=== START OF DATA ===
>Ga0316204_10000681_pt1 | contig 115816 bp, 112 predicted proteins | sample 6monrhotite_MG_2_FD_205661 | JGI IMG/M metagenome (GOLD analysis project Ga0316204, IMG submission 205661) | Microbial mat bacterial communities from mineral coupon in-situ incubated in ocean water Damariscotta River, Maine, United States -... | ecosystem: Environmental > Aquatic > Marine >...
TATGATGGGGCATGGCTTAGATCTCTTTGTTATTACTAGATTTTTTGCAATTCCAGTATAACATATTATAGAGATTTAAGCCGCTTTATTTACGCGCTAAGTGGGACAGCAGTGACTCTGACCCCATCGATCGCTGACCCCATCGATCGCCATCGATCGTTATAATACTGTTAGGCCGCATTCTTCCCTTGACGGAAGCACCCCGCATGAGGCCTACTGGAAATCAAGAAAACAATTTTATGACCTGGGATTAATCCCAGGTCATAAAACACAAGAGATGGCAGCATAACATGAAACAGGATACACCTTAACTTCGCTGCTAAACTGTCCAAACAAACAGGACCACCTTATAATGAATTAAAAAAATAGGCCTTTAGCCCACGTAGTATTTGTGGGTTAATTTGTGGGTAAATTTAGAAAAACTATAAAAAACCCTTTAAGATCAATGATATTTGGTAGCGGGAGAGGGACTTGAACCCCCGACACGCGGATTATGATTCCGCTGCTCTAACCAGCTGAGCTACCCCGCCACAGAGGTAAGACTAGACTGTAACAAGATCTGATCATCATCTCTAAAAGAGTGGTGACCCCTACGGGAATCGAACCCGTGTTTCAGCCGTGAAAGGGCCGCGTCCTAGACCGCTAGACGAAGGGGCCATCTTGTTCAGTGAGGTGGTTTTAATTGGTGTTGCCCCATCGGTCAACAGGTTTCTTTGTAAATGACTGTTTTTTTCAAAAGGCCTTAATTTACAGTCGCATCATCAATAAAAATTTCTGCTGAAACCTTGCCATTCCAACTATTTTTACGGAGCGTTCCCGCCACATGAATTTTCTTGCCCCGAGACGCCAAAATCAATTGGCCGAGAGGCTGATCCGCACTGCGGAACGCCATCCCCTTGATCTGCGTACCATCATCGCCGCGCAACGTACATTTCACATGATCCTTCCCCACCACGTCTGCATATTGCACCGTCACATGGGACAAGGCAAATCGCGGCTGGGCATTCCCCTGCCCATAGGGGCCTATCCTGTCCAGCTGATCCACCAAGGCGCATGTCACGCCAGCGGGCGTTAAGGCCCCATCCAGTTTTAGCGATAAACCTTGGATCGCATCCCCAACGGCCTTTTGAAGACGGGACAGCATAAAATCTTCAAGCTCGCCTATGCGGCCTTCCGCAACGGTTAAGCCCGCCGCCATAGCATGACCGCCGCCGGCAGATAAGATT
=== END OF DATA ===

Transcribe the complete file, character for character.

>Ga0316204_10000681_pt1 | contig 115816 bp, 112 predicted proteins | sample 6monrhotite_MG_2_FD_205661 | JGI IMG/M metagenome (GOLD analysis project Ga0316204, IMG submission 205661) | Microbial mat bacterial communities from mineral coupon in-situ incubated in ocean water Damariscotta River, Maine, United States -... | ecosystem: Environmental > Aquatic > Marine >...
TATGATGGGGCATGGCTTAGATCTCTTTGTTATTACTAGATTTTTTGCAATTCCAGTATAACATATTATAGAGATTTAAGCCGCTTTATTTACGCGCTAAGTGGGACAGCAGTGACTCTGACCCCATCGATCGCTGACCCCATCGATCGCCATCGATCGTTATAATACTGTTAGGCCGCATTCTTCCCTTGACGGAAGCACCCCGCATGAGGCCTACTGGAAATCAAGAAAACAATTTTATGACCTGGGATTAATCCCAGGTCATAAAACACAAGAGATGGCAGCATAACATGAAACAGGATACACCTTAACTTCGCTGCTAAACTGTCCAAACAAACAGGACCACCTTATAATGAATTAAAAAAATAGGCCTTTAGCCCACGTAGTATTTGTGGGTTAATTTGTGGGTAAATTTAGAAAAACTATAAAAAACCCTTTAAGATCAATGATATTTGGTAGCGGGAGAGGGACTTGAACCCCCGACACGCGGATTATGATTCCGCTGCTCTAACCAGCTGAGCTACCCCGCCACAGAGGTAAGACTAGACTGTAACAAGATCTGATCATCATCTCTAAAAGAGTGGTGACCCCTACGGGAATCGAACCCGTGTTTCAGCCGTGAAAGGGCCGCGTCCTAGACCGCTAGACGAAGGGGCCATCTTGTTCAGTGAGGTGGTTTTAATTGGTGTTGCCCCATCGGTCAACAGGTTTCTTTGTAAATGACTGTTTTTTTCAAAAGGCCTTAATTTACAGTCGCATCATCAATAAAAATTTCTGCTGAAACCTTGCCATTCCAACTATTTTTACGGAGCGTTCCCGCCACATGAATTTTCTTGCCCCGAGACGCCAAAATCAATTGGCCGAGAGGCTGATCCGCACTGCGGAACGCCATCCCCTTGATCTGCGTACCATCATCGCCGCGCAACGTACATTTCACATGATCCTTCCCCACCACGTCTGCATATTGCACCGTCACATGGGACAAGGCAAATCGCGGCTGGGCATTCCCCTGCCCATAGGGGCCTATCCTGTCCAGCTGATCCACCAAGGCGCATGTCACGCCAGCGGGCGTTAAGGCCCCATCCAGTTTTAGCGATAAACCTTGGATCGCATCCCCAACGGCCTTTTGAAGACGGGACAGCATAAAATCTTCAAGCTCGCCTATGCGGCCTTCCGCAACGGTTAAGCCCGCCGCCATAGCATGACCGCCGCCGGCAGATAAGATT